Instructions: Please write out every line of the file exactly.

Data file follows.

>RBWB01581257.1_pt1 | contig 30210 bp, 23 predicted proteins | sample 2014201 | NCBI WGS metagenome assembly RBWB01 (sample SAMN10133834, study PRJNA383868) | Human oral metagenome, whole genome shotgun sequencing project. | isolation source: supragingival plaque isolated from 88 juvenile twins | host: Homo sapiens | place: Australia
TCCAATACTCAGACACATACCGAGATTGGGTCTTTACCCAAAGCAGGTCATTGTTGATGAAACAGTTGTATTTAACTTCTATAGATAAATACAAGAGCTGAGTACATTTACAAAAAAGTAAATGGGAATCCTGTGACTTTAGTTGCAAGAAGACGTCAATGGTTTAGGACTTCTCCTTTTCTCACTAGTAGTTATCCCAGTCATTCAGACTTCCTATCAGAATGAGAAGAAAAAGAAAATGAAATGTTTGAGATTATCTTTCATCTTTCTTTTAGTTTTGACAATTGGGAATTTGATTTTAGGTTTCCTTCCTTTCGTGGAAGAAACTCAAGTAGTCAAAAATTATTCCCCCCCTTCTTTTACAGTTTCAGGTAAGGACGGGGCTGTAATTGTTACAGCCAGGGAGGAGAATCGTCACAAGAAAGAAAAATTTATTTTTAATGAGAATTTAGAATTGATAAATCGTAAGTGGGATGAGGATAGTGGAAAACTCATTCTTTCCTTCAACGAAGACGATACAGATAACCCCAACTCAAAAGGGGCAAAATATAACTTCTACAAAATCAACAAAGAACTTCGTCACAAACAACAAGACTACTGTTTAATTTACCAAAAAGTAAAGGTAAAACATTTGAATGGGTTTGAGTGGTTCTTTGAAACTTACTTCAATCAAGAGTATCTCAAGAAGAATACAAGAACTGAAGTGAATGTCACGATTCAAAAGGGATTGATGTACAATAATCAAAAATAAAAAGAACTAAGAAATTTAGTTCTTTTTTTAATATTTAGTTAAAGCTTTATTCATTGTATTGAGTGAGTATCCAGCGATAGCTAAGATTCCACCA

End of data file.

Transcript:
>RBWB01581257.1_pt1 | contig 30210 bp, 23 predicted proteins | sample 2014201 | NCBI WGS metagenome assembly RBWB01 (sample SAMN10133834, study PRJNA383868) | Human oral metagenome, whole genome shotgun sequencing project. | isolation source: supragingival plaque isolated from 88 juvenile twins | host: Homo sapiens | place: Australia
TCCAATACTCAGACACATACCGAGATTGGGTCTTTACCCAAAGCAGGTCATTGTTGATGAAACAGTTGTATTTAACTTCTATAGATAAATACAAGAGCTGAGTACATTTACAAAAAAGTAAATGGGAATCCTGTGACTTTAGTTGCAAGAAGACGTCAATGGTTTAGGACTTCTCCTTTTCTCACTAGTAGTTATCCCAGTCATTCAGACTTCCTATCAGAATGAGAAGAAAAAGAAAATGAAATGTTTGAGATTATCTTTCATCTTTCTTTTAGTTTTGACAATTGGGAATTTGATTTTAGGTTTCCTTCCTTTCGTGGAAGAAACTCAAGTAGTCAAAAATTATTCCCCCCCTTCTTTTACAGTTTCAGGTAAGGACGGGGCTGTAATTGTTACAGCCAGGGAGGAGAATCGTCACAAGAAAGAAAAATTTATTTTTAATGAGAATTTAGAATTGATAAATCGTAAGTGGGATGAGGATAGTGGAAAACTCATTCTTTCCTTCAACGAAGACGATACAGATAACCCCAACTCAAAAGGGGCAAAATATAACTTCTACAAAATCAACAAAGAACTTCGTCACAAACAACAAGACTACTGTTTAATTTACCAAAAAGTAAAGGTAAAACATTTGAATGGGTTTGAGTGGTTCTTTGAAACTTACTTCAATCAAGAGTATCTCAAGAAGAATACAAGAACTGAAGTGAATGTCACGATTCAAAAGGGATTGATGTACAATAATCAAAAATAAAAAGAACTAAGAAATTTAGTTCTTTTTTTAATATTTAGTTAAAGCTTTATTCATTGTATTGAGTGAGTATCCAGCGATAGCTAAGATTCCACCA